Relatives Push D.C. Officials To Release Bodies of 4 Girls

Banita Jacks has been charged with killing her four daughters, whose bodies were found decomposed.
Banita Jacks has been charged with killing her four daughters, whose bodies were found decomposed. (Associated Press)
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By Keith L. Alexander
Washington Post Staff Writer
Friday, May 23, 2008

Relatives of the four girls whose decomposing bodies were found Jan. 9 in a Southeast Washington rowhouse are questioning why the District's medical examiner has not released the remains after months of investigation, saying they want to give the children a proper funeral and burial.

Attorneys for the relatives sent letters to D.C. officials this week asking that the bodies be released. But officials said yesterday that questions have arisen about who can legally claim the bodies, stalling action. The children's mother, Banita Jacks, has been jailed and is charged with killing them. Authorities have said they think the girls had been dead since summer.

Officials said the girls -- Brittany Jacks, 16, Tatianna Jacks, 11, N'Kiah Fogle, 6, and Aja Fogle, 5 -- have different sets of relatives, complicating matters. Some relatives have sued the city or sent notice of plans to do so, contending the District missed numerous signs that the girls were in danger.

Kim Brooks-Rodney, an attorney for Norman C. Penn Jr., Brittany's father, wrote one of the letters to the medical examiner's office. "This is way too long for the city to have the bodies and not to be releasing them," she said yesterday.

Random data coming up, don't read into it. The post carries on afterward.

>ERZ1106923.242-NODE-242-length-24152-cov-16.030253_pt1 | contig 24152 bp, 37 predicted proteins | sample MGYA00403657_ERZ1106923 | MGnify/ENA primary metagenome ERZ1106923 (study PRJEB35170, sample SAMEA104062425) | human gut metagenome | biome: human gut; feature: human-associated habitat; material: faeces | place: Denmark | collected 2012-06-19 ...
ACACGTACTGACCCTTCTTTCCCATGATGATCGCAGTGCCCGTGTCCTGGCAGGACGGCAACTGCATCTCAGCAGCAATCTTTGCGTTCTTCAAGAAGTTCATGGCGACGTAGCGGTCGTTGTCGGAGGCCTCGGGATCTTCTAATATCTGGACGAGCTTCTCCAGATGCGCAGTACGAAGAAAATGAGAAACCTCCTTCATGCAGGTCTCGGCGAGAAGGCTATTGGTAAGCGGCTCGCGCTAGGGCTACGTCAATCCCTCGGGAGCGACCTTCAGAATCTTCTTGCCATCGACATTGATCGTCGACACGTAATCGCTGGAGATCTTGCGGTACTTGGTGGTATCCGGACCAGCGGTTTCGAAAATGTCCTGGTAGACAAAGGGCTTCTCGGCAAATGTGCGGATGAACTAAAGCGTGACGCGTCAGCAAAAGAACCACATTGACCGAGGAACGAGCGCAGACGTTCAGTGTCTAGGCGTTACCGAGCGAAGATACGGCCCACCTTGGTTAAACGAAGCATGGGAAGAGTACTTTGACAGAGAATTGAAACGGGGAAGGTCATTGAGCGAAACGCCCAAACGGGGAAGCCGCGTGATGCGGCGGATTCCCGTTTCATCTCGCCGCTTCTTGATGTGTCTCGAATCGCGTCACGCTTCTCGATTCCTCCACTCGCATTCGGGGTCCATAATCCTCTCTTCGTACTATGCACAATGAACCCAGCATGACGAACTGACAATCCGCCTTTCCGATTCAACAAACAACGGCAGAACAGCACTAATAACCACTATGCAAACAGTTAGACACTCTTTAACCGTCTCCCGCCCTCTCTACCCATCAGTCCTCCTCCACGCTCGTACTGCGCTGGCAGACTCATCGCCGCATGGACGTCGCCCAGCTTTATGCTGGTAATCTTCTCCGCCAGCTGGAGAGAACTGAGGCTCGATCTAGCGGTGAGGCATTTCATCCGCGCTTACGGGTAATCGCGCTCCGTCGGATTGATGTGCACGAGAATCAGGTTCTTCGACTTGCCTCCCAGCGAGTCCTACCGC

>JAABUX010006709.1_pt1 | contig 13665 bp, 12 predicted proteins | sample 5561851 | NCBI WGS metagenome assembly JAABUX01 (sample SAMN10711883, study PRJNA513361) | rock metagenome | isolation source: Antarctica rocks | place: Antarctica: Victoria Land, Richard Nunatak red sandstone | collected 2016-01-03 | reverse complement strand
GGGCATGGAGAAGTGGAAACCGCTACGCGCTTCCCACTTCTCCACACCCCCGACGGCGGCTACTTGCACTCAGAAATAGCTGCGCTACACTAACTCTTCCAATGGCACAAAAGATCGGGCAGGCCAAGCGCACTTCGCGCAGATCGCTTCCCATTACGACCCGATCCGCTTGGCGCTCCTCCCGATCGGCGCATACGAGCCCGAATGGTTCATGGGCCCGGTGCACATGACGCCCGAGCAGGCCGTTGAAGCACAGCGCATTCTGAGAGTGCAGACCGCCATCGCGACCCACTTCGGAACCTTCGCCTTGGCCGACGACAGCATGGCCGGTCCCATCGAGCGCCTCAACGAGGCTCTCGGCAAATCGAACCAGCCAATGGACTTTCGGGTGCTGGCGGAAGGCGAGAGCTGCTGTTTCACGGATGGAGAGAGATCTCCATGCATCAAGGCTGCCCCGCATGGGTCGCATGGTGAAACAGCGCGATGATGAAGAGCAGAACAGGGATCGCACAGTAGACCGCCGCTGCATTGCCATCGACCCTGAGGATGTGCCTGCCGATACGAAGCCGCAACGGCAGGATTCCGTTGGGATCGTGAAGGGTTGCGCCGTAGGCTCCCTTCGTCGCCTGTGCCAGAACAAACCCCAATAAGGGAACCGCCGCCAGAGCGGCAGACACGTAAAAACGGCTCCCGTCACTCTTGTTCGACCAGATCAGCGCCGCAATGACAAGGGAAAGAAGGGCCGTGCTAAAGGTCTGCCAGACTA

The city has received no correspondence from Kevin J. Stoddard, Tatianna's father, officials said. Nathaniel Fogle Jr., the father of the youngest girls, died last year. His mother, Jessie Fogle, also sent a letter to the city this week through her attorney.

Peter L. Scherr, who represents Jessie Fogle, said she was "upset with the dearth of information" about the city's plans.

"Your office has failed to advise the family as to why your office has retained the girls' bodies for more than four months or when the family will be able to provide a proper and dignified funeral for the girls," Scherr wrote in the letter Wednesday.

Another letter came from the attorney for Mamie Jacks, the mother of Banita Jacks.

D.C. officials said yesterday that the issue is not so clear-cut.

Peter J. Nickles, the city's interim attorney general, said Brittany's body will be released to her father "shortly." He said the city is waiting to hear from Tatianna's father. As for N'Kiah and Aja, Nickles said the city has to determine which grandparent has legal rights -- Jessie Fogle or Mamie Jacks.

Scherr said that all sides of the family have agreed on the arrangements and that there is no dispute. The District, he said, "never spoke to us regarding this issue. The family has decided who will take the bodies and where and when the services will be held."

Brooks-Rodney said there was a "joint effort" among family members to have the children buried soon.

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